Monday, October 4, 2010

Former CIA Officer, Spy and Traitor Harold Nicholson Goes On Trial Next Week for Passing Notes Through His Son to the Russians

The New York Post reports that Harold Nicholson, a former CIA officer currently serving 23 years in prison for providing Russia with classified information, will go on trial next week for his passing messages to the Russians while he was in prison.

Nicholson (seen above in an FBI photo) passed the messages on napkins to his son, who in turn, passed the messages to the Russians.

You can read the Post story via the below lnk:

On January 29, 2009, federal officials charged Harold Nicholson and his son, Nathaniel Nicholson, with two counts of Conspiracy, one count of Acting as Agents of a Foreign Government, and four counts of Money Laundering.

The maximum penalty for the substantive charge of acting as an agent of a foreign government is ten years imprisonment, while the maximum penalty for conspiracy to act as an agent of a foreign government is five years imprisonment. Each money laundering count, including the money laundering conspiracy, carries a maximum of twenty years imprisonment.

The indictment also seeks forfeiture of funds provided to Nathaniel Nicholson by the Russian Federation, which the indictment alleges are the proceeds of his father’s past espionage activities.

Nicholson, a former Central Intelligence Agency (CIA) employee, is serving a 23-year sentence at the Federal Correctional Institution (FCI) in Sheridan, Oregon, for a 1997 conviction of conspiracy to commit espionage.

The indictment further alleges that Nicholson, working through his son Nathaniel Nicholson, received cash proceeds of his past espionage activities from, and passed information to, agents of the Russian Federation between 2006 and 2008.

As described in the indictment, during the course of the conspiracy, Nathaniel Nicholson met with his father on several occasions to obtain information that was intended to be provided to the Russian Federation.

Nathaniel Nicholson then travelled to various places to meet with representatives of the Russian Federation, including San Francisco, Calif.; Mexico City, Mexico; Lima, Peru; and Cyprus, where he collected money from them and received additional instructions.

Nathaniel Nicholson then brought the funds he received back to Oregon to disperse to family members at the direction of his father.

The indictment further alleges that the funds paid by the Russian Federation to Nathaniel Nicholson represented proceeds of his father's past espionage activities.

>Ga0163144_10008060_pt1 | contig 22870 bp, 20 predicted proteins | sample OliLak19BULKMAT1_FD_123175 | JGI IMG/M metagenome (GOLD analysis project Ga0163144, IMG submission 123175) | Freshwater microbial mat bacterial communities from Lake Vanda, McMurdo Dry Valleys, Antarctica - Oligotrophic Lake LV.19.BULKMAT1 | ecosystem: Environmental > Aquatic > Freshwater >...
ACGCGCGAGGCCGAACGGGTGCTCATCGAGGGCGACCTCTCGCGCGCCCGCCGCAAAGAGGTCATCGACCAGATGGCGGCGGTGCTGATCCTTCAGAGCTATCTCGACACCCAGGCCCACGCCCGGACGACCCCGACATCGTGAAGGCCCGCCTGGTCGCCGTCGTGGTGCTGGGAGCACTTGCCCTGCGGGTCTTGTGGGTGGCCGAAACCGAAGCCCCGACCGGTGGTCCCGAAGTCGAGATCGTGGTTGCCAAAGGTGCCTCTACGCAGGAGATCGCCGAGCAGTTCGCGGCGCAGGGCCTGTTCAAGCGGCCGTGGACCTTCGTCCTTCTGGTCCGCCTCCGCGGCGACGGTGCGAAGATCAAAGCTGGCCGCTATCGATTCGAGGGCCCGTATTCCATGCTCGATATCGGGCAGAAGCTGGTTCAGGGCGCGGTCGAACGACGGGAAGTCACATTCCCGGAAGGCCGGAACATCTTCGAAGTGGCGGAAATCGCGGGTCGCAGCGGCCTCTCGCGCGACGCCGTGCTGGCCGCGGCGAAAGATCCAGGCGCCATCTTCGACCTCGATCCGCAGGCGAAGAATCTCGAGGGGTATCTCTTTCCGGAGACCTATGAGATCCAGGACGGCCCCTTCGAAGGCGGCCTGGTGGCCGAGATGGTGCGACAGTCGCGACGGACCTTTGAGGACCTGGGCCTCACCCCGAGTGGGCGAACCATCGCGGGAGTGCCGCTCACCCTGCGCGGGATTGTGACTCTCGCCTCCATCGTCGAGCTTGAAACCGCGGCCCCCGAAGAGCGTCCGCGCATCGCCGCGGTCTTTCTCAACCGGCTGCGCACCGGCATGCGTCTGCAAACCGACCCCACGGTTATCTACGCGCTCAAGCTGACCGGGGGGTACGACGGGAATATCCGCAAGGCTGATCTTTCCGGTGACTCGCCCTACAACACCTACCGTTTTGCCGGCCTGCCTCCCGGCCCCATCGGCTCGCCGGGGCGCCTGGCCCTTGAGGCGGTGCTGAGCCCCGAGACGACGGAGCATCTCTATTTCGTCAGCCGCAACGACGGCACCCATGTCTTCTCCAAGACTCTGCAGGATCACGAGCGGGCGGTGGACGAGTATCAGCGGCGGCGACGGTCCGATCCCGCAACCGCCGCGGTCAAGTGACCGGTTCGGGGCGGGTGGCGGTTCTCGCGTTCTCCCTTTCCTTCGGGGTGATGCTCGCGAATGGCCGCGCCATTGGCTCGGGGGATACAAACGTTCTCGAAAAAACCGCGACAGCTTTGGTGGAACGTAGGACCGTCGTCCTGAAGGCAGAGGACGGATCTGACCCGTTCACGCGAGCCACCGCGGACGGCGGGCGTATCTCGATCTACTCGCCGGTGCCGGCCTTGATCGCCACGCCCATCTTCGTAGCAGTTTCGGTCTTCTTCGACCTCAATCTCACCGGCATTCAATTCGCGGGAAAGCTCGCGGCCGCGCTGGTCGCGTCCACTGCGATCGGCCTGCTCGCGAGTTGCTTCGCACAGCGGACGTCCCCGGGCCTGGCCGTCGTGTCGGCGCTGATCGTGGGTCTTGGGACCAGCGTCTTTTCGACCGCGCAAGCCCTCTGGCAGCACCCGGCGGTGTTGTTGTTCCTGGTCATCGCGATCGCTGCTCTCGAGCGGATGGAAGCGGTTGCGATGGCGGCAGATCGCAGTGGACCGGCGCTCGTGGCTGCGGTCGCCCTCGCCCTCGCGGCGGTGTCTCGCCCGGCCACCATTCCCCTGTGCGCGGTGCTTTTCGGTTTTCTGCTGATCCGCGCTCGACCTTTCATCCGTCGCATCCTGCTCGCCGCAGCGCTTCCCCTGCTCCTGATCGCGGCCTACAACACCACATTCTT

"The conduct alleged in the indictment shows a sinister and continuing scheme, by a former senior CIA officer-turned spy, to betray the United States of America for financial gain, " said the U.S. Attorney for District of Oregon, Karin J. Immergut. "Thanks to the continued vigilance of the FBI, and the extraordinary cooperation of the Bureau of Prisons, we expect to hold a former spy, and the son who joined him in his criminal conduct, responsible for their actions.”

Matthew G. Olsen, Acting Assistant Attorney General for National Security, said, “Today’s indictment alleges that an imprisoned spy recruited and trained his own 24-year-old son to travel the globe to collect on past spying debts and channel information to foreign agents. These charges underscore the continuing threat posed by foreign intelligence services and should send a clear message to others who would consider selling out their country for money."

“Harold James Nicholson, already convicted of spying and compromising national security, thought he could profit from his previous espionage despite being behind bars," said Executive Assistant Director Arthur M. Cummings, II, of the FBI National Security Division. "Now, along with his son, he again acted against the interests of the United States, according to the charges."

"This is an amazing case," said David Ian Miller, Special Agent in Charge of the FBI in Oregon. "Harold James Nicholson, a convicted spy, was allowed to serve time in a federal prison in Oregon to be near his family. Without regret, he used that proximity to his family to continue contact with the foreign country for which he was previously convicted of spying."

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